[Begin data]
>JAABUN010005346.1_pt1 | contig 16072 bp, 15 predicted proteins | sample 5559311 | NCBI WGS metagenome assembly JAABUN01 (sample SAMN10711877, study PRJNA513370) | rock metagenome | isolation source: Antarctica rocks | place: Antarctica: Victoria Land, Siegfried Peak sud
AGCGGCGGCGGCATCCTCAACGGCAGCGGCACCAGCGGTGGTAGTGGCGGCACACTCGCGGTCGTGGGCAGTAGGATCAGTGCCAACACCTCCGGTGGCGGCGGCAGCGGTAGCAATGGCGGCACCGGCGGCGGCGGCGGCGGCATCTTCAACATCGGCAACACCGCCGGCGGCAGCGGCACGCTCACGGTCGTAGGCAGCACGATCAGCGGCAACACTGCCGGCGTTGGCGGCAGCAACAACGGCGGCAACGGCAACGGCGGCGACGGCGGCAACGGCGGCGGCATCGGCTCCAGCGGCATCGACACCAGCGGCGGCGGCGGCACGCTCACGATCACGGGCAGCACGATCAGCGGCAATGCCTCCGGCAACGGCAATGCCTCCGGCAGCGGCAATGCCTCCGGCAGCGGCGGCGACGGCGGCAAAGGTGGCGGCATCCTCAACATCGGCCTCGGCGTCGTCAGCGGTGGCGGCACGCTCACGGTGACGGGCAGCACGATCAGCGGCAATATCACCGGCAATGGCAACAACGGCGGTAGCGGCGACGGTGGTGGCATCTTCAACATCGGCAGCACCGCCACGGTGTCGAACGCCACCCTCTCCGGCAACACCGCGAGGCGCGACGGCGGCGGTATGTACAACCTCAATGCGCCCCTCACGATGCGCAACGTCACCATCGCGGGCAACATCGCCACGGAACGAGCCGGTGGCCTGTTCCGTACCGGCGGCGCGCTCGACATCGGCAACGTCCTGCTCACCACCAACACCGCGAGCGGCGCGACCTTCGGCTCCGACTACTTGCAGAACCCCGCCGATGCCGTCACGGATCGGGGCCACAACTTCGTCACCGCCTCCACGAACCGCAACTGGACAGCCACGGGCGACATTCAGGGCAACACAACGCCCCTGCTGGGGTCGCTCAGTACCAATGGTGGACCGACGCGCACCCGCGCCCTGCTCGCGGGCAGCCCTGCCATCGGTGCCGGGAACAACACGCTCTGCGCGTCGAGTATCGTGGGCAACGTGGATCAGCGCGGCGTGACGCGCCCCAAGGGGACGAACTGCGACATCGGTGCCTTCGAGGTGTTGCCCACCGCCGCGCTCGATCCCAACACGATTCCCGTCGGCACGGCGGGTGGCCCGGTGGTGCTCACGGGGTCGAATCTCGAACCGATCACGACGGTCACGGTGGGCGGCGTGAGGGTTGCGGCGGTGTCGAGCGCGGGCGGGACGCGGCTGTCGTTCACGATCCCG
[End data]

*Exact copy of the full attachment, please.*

>JAABUN010005346.1_pt1 | contig 16072 bp, 15 predicted proteins | sample 5559311 | NCBI WGS metagenome assembly JAABUN01 (sample SAMN10711877, study PRJNA513370) | rock metagenome | isolation source: Antarctica rocks | place: Antarctica: Victoria Land, Siegfried Peak sud
AGCGGCGGCGGCATCCTCAACGGCAGCGGCACCAGCGGTGGTAGTGGCGGCACACTCGCGGTCGTGGGCAGTAGGATCAGTGCCAACACCTCCGGTGGCGGCGGCAGCGGTAGCAATGGCGGCACCGGCGGCGGCGGCGGCGGCATCTTCAACATCGGCAACACCGCCGGCGGCAGCGGCACGCTCACGGTCGTAGGCAGCACGATCAGCGGCAACACTGCCGGCGTTGGCGGCAGCAACAACGGCGGCAACGGCAACGGCGGCGACGGCGGCAACGGCGGCGGCATCGGCTCCAGCGGCATCGACACCAGCGGCGGCGGCGGCACGCTCACGATCACGGGCAGCACGATCAGCGGCAATGCCTCCGGCAACGGCAATGCCTCCGGCAGCGGCAATGCCTCCGGCAGCGGCGGCGACGGCGGCAAAGGTGGCGGCATCCTCAACATCGGCCTCGGCGTCGTCAGCGGTGGCGGCACGCTCACGGTGACGGGCAGCACGATCAGCGGCAATATCACCGGCAATGGCAACAACGGCGGTAGCGGCGACGGTGGTGGCATCTTCAACATCGGCAGCACCGCCACGGTGTCGAACGCCACCCTCTCCGGCAACACCGCGAGGCGCGACGGCGGCGGTATGTACAACCTCAATGCGCCCCTCACGATGCGCAACGTCACCATCGCGGGCAACATCGCCACGGAACGAGCCGGTGGCCTGTTCCGTACCGGCGGCGCGCTCGACATCGGCAACGTCCTGCTCACCACCAACACCGCGAGCGGCGCGACCTTCGGCTCCGACTACTTGCAGAACCCCGCCGATGCCGTCACGGATCGGGGCCACAACTTCGTCACCGCCTCCACGAACCGCAACTGGACAGCCACGGGCGACATTCAGGGCAACACAACGCCCCTGCTGGGGTCGCTCAGTACCAATGGTGGACCGACGCGCACCCGCGCCCTGCTCGCGGGCAGCCCTGCCATCGGTGCCGGGAACAACACGCTCTGCGCGTCGAGTATCGTGGGCAACGTGGATCAGCGCGGCGTGACGCGCCCCAAGGGGACGAACTGCGACATCGGTGCCTTCGAGGTGTTGCCCACCGCCGCGCTCGATCCCAACACGATTCCCGTCGGCACGGCGGGTGGCCCGGTGGTGCTCACGGGGTCGAATCTCGAACCGATCACGACGGTCACGGTGGGCGGCGTGAGGGTTGCGGCGGTGTCGAGCGCGGGCGGGACGCGGCTGTCGTTCACGATCCCG